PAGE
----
Lizzy and Larry Lobster’s Yuletide Jacuzzi.


Lobsters (Photo credit: Foomandoonian)

Christmas is at our place this year, and MM’s age-old fear has resurfaced… Cooking For The French. My stomach is turning somersaults at the idea of cooking for my in-laws (or “the Outlaws”, as I fondly call them).  Don’t get me wrong: they are adorable with me, and reassure me that my food is wonderful -(in other words, edible-) every time I cook for them.

The problem is mine, and mine only – my gastronomic inferiority complex sticks to me like Spotted Dick and custard to last night’s dishes. Just the thought of getting it wrong paralyses me. Wondeure Woomane, my nemesis, manages to simultaneousy slip into something feminine, clean the house and set a table with matching napkins, individual name settings and decorations made by Tibetan monks. She somehow manages to control events in the kitchen (presumably via thought transmission to the cooker) whilst she perches delicately on the sofa with her glass of Crémant, beaming like the Bell Rock lighthouse as she modestly accepts praise for her Christmas tree, then discusses poverty and hunger in the third world in hushed tones as her foie gras and smoked salmon chill in the fridge.

I, on the other hand, am wild-eyed and dishevelled as my guests arrive, having stuck my finger through my tights, my dress covered with smelly dog’s hair, and gravy stains on my top. Later, as my guests await the starter in the living room, I can be found entrenched in the kitchen, glugging down a large glass of white wine as I stare dismally at a main dish that has either done a Phoenix on me or is so undercooked that it could make a break for freedom off the plate.

Despite my doubtful track record in the festive gastronomy stakes, I pulled out my 1940’s cookery book this week – the cookery bible that PF’s great-aunt Renée gave me many years ago. I treasure it. As I turned the pages, the memories of her and the “oldies” inevitably tumbled out, and a lump big enough to remind me of my run-ins with bechamel sauce formed in my throat. Then I remembered PF’s granny’s comment at our wedding, and toughened up. “Make sure you feed my grandson properly,” she had whispered in my ear as she meaningfully pressed a cookery book into my hands. Welcome to the family, kiddo.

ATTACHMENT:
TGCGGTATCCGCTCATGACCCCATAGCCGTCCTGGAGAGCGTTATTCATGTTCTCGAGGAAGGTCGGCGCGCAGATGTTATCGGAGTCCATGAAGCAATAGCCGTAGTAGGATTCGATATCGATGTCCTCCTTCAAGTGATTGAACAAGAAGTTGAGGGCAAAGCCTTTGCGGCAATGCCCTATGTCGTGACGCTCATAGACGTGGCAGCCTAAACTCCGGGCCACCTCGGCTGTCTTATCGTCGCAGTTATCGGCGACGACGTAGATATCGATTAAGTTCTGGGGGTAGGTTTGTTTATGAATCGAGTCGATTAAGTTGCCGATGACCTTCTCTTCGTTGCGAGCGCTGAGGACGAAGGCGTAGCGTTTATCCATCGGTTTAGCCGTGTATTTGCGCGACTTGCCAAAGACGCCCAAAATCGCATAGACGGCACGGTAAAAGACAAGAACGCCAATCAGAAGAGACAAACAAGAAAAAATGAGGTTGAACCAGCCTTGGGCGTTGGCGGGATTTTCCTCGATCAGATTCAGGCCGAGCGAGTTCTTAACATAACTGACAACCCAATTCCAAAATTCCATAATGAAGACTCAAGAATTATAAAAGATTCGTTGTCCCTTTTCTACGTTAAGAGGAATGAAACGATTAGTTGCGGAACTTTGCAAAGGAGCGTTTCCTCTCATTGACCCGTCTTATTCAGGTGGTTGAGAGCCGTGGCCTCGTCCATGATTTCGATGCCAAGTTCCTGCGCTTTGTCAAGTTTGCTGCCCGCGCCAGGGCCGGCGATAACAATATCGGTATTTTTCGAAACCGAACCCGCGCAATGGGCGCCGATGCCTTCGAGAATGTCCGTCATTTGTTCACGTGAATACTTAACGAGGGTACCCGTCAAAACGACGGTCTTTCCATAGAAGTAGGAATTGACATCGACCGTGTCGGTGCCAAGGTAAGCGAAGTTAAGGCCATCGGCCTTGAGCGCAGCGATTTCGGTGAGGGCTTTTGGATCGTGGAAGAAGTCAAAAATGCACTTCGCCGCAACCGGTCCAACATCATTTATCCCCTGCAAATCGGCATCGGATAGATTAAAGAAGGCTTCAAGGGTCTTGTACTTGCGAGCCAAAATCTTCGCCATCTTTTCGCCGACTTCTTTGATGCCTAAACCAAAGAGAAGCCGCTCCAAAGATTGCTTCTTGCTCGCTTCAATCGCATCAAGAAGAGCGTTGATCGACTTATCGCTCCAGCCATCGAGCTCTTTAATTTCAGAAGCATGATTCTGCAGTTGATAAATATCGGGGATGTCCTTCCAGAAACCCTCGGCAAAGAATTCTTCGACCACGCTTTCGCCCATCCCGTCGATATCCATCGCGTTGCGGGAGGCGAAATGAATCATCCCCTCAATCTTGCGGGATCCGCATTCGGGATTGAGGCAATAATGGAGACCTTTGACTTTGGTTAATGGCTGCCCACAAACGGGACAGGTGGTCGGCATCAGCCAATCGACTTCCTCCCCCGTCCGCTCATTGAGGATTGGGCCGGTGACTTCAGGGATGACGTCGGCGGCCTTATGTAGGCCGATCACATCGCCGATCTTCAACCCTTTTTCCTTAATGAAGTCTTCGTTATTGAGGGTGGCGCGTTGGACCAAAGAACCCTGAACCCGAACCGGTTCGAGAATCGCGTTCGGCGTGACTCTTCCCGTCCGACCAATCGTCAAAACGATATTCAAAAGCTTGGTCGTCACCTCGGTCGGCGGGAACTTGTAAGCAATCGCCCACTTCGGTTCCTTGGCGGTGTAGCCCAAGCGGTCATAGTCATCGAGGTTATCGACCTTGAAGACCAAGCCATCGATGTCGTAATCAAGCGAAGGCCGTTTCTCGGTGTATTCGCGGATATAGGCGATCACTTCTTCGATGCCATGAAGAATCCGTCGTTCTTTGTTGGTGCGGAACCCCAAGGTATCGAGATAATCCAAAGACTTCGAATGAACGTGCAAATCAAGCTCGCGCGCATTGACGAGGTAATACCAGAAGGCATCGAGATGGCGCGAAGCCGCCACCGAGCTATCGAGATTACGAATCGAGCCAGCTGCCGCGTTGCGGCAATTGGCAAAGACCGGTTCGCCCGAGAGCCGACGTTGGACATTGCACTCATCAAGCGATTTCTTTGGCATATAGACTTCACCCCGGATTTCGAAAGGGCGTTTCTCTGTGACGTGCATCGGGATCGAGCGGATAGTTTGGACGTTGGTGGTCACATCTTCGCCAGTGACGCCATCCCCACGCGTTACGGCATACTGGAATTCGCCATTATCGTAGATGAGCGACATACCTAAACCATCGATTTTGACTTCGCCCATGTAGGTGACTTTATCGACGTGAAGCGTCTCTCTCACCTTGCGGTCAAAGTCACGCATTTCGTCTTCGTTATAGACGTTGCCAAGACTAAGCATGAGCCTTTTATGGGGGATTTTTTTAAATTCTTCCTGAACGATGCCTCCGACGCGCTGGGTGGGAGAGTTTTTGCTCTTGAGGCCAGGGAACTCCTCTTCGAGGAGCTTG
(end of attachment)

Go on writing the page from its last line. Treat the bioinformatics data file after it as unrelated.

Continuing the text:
I was looking for a fish recipe to please PF, who had been gnawing on his favourite festive bone of contention: seafood. MM doesn’t cook seafood, and he knows it – it’s the Holy Grail of Gallic gastronomy, and as such, is unattainable for our family table. So like any self-respecting (-albeit big-) kid, PF demands it every year. This is how I found myself reading page 262 of Renée’s recipe book and wondering if I’d picked up a guide for budding torture fanatics by mistake. I gawped in horror at the recipe: “Take six small, live lobsters. Cut them energetically into slices (not too thick) and throw them into a pan containing boiling butter and oil”.

Now let’s get this straight. I’m no Brigitte Bardot as far as food is concerned. Living in France has knocked all cute bunny sentiment out of me, and I have absolutely no issues with eating Bambi, Thumper or the handsome Prince (-before his transformation, obviously-) with whatever sauce and sides are on the menu. I can munch snails, look on as the butcher decapitates pheasants, and even gobble baby boars marinated in wine with as much enthusiastic grunting as Obelix. But the idea of sawing Lizzie and Larry Lobster into bite-sized chunks and chucking them into boiling oil makes me feel like a seafood fiend. Halibut Hindley – the domestic equivalent of Hannibal the Cannibal.